Heavy rain and heat – new details on climate change
Global warming is advancing. The 1-degree mark has long been exceeded. The consequences are evident even in Germany: the number of hot days, for example, is increasing, and extreme weather events are becoming more frequent. But what does it look like in concrete terms by the end of this century? For this purpose, researchers at the Climate Service Center Germany (GERICS), an institution of the Helmholtz-Zentrum Hereon, have developed information sheets named “Klimaausblick” (climate outlook) for various regions and counties in Germany. In doing so, they provide possible climate changes for the coming decades based on 17 parameters.
The GERICS climate outlooks show climate changes at this regional scale for the first time. Each of the 401 climate outlooks is pooled at the county, district, regional district or city level; and summarizes the results for 17 climate parameters such as temperature, heat days, dry days, wind speed or heavy rain days on several pages. The results show projected development trends in climate parameters over the course of the 21st century: for a scenario with sufficient climate protection, a scenario with moderate climate protection and a scenario without effective climate protection. The advantage is that the reports are uniformly structured and thus allow clear comparison.
“The data shows how the climate may change in the individual German regions. This provides not only citizens but also decision-makers in business and politics with a factual basis for long-term decisions. For example, for urban energy suppliers or for the adaptation of infrastructures,” says Dr. Diana Rechid who is co-author of the reports together with Dr. Susanne Pfeifer and Dr. Sebastian Bathiany.
The data allow direct comparison
The analysis of the data took one year. The results show where climate change could be most severe in Germany. For each of the 401 areas examined, a climate outlook has been created individually. For example, the climate outlook for the county of Nordfriesland shows that that if emissions remain high, various climate and weather phenomena may increase by the end of the century. This applies to sultry temperatures, tropical nights, prolonged periods of heat wave and also heavy rain. In the mountainous regions of the Alps or the Black Forest, particularly strong warming is to be expected under such conditions.
“According to our research, there is not a single county in which everything would remain the same if emissions continued at the same level or even increased. The question is: What can we avoid through effective climate protection; and what changes do we need to prepare for in any case?” asks author Diana Rechid. Thus, the climate outlooks are not only a helpful source of information for experts, politicians and authorities. All citizens can compare the results of their hometown with those of other counties – be it due to a planned change of residence, a decision to acquire property or to protect themselves against climate change in general.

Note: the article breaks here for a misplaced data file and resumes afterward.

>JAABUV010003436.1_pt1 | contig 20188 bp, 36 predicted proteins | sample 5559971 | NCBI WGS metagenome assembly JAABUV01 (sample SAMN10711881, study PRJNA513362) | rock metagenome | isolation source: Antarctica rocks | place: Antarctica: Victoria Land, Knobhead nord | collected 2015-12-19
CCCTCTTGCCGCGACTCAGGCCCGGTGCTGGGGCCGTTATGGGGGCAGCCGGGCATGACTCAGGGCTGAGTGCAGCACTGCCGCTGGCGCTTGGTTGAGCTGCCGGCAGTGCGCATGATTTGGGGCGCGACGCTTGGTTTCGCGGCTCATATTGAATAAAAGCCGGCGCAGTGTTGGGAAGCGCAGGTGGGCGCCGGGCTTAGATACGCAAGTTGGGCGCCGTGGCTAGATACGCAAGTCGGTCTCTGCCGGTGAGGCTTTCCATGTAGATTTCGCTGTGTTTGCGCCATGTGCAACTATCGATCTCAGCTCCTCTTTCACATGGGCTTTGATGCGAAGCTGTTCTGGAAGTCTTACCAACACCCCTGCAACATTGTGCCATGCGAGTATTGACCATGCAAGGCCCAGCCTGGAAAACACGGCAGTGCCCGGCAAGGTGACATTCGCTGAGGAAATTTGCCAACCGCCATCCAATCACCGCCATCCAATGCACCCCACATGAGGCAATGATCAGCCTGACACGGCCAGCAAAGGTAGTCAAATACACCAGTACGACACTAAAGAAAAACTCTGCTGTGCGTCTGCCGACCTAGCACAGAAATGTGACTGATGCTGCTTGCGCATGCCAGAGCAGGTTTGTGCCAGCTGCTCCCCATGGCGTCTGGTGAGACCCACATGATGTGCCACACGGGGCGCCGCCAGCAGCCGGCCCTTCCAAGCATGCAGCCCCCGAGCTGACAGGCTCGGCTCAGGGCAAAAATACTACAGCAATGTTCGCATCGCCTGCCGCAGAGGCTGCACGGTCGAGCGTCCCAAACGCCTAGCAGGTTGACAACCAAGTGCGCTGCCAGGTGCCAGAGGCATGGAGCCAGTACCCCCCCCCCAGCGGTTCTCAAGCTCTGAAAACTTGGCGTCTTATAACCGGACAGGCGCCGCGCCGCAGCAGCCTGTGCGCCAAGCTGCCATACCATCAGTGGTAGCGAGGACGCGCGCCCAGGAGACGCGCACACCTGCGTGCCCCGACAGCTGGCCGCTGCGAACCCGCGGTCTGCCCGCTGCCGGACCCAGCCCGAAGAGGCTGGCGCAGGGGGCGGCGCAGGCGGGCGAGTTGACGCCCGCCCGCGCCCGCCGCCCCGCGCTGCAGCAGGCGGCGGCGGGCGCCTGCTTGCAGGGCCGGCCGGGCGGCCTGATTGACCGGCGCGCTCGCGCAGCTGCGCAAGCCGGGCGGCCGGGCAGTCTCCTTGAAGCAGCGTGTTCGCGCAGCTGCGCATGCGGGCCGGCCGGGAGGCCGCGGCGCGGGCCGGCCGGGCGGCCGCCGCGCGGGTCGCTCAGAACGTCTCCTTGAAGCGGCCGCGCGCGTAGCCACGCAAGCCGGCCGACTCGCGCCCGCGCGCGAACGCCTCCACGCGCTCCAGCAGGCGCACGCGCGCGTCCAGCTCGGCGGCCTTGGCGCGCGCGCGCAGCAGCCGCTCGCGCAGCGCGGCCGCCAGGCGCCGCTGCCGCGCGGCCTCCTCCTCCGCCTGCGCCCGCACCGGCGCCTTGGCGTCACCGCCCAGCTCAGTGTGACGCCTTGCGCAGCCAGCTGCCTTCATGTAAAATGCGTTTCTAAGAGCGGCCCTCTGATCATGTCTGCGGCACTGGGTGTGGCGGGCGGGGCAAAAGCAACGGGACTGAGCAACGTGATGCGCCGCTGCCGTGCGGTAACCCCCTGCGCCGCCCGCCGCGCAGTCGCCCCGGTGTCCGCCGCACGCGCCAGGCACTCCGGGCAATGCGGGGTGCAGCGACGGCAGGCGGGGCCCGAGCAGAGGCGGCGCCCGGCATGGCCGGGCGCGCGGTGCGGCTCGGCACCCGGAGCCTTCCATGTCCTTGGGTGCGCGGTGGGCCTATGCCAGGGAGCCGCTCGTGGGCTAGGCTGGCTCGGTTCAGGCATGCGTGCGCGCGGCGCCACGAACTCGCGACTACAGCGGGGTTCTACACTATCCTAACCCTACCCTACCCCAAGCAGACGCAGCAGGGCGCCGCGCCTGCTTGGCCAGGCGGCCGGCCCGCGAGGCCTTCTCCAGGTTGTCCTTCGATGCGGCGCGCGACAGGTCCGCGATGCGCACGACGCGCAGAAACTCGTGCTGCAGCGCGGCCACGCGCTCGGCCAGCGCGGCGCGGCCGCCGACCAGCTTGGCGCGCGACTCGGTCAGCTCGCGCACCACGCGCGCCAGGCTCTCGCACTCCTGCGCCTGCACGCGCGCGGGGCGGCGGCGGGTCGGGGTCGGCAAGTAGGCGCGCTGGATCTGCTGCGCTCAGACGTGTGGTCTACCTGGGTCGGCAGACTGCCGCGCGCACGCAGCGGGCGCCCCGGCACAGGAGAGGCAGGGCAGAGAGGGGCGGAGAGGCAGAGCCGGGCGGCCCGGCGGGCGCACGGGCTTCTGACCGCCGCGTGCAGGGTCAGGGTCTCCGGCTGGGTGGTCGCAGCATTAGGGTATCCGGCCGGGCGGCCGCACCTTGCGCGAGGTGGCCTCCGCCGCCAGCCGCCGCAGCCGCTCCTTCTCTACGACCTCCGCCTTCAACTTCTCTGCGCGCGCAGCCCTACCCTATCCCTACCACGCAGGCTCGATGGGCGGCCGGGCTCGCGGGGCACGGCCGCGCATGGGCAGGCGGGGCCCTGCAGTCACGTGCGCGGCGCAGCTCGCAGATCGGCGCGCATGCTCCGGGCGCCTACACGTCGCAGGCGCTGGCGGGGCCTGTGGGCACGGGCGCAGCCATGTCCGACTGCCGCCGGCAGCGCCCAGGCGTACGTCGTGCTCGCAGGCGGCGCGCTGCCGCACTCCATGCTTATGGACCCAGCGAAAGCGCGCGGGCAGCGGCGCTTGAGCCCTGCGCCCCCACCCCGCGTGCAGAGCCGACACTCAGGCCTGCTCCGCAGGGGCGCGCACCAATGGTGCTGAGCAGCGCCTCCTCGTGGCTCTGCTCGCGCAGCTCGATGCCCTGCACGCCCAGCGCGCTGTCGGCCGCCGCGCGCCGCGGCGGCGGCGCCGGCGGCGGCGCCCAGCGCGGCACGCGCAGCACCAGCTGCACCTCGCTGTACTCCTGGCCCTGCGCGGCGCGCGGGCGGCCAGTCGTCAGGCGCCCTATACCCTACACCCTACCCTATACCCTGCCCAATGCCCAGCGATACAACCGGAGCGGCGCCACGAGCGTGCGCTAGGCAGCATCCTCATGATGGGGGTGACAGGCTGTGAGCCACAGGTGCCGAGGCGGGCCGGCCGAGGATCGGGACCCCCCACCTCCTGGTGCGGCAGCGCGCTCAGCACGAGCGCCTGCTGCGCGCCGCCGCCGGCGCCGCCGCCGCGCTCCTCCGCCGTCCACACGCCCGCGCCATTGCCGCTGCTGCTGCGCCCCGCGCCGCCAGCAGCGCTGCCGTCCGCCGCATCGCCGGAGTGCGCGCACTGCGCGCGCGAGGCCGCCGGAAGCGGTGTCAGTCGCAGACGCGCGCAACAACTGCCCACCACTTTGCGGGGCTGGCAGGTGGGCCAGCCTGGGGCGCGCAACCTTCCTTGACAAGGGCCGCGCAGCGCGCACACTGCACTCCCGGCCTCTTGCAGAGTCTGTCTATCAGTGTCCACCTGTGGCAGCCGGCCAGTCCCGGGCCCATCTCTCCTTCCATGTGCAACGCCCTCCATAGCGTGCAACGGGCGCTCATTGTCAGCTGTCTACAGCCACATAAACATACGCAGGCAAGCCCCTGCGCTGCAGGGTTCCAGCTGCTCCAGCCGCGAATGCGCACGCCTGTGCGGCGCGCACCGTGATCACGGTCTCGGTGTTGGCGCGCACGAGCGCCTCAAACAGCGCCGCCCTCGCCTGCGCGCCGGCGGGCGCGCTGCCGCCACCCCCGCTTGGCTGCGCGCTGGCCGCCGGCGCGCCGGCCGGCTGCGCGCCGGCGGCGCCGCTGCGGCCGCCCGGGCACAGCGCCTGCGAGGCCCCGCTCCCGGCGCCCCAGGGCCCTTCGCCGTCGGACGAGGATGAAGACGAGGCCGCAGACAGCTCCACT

An elaborate methodology
The data analysis methods for the current reports are based on a new evaluation software called CLIMDEX that was specifically developed for this purpose at GERICS. In addition, statistical methods are used to calculate the “robustness” of the model results in order to assess the resilience of the projected climate changes. Since the analyses are standardized and fully automated, they will provide a good basis for quality approved evaluations in the future. The climate outlooks are based on observational data from the HYRAS dataset of the Deutscher Wetterdienst (DWD) and on future projections of regional climate models.
The total of 85 simulations with a resolution of 12.5 kilometers were created by many European research institutions by refining the results of global climate models with different regional climate models. ”They allow an assessment of different future scenarios in line with the latest scientific findings,” says author Sebastian Bathiany. “Even with a lot of climate protection, we have to adapt to changes. This is precisely why climate projections are so important for the future. This provides a more accurate basis for adaptation to climate change at the local level.”
The Helmholtz-Zentrum Hereon is part of the Helmholtz-Klima-Initiative, where researchers perform research on climate change at systemic level. A total of 15 Helmholtz Centers combine their climate expertise in 13 research projects. GERICS directs the Cluster Netto-Null – Pfade zur Klimaneutralität 2050.
Contact for scientific information:
Dr. Uwe Kehlenbeck I Helmholtz-Zentrum Hereon I Climate Service Center Germany (GERICS)
P: +49 (0) 40 226 338-430 I firstname.lastname@example.org I www.hereon.de
Christoph Wöhrle I Helmholtz-Zentrum Hereon I Communication and media
P: +49 (0)4152 87-1648 I email@example.com I www.hereon.de